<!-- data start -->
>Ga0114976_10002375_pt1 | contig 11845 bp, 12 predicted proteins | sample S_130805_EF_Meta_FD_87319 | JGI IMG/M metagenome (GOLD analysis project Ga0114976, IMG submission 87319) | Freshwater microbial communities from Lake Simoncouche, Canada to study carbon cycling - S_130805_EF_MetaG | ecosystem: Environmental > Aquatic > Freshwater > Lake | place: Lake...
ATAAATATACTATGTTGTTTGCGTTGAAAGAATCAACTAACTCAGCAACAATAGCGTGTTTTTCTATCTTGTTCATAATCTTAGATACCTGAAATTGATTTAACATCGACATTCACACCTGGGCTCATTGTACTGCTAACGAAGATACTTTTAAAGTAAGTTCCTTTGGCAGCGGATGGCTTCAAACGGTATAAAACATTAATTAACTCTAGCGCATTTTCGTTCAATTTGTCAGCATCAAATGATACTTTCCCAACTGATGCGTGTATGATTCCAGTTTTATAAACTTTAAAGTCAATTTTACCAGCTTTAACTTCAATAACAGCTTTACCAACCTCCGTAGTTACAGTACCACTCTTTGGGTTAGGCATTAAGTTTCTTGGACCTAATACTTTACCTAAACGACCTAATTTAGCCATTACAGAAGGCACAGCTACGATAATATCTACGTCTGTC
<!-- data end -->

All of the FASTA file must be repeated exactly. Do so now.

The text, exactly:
>Ga0114976_10002375_pt1 | contig 11845 bp, 12 predicted proteins | sample S_130805_EF_Meta_FD_87319 | JGI IMG/M metagenome (GOLD analysis project Ga0114976, IMG submission 87319) | Freshwater microbial communities from Lake Simoncouche, Canada to study carbon cycling - S_130805_EF_MetaG | ecosystem: Environmental > Aquatic > Freshwater > Lake | place: Lake...
ATAAATATACTATGTTGTTTGCGTTGAAAGAATCAACTAACTCAGCAACAATAGCGTGTTTTTCTATCTTGTTCATAATCTTAGATACCTGAAATTGATTTAACATCGACATTCACACCTGGGCTCATTGTACTGCTAACGAAGATACTTTTAAAGTAAGTTCCTTTGGCAGCGGATGGCTTCAAACGGTATAAAACATTAATTAACTCTAGCGCATTTTCGTTCAATTTGTCAGCATCAAATGATACTTTCCCAACTGATGCGTGTATGATTCCAGTTTTATAAACTTTAAAGTCAATTTTACCAGCTTTAACTTCAATAACAGCTTTACCAACCTCCGTAGTTACAGTACCACTCTTTGGGTTAGGCATTAAGTTTCTTGGACCTAATACTTTACCTAAACGACCTAATTTAGCCATTACAGAAGGCACAGCTACGATAATATCTACGTCTGTC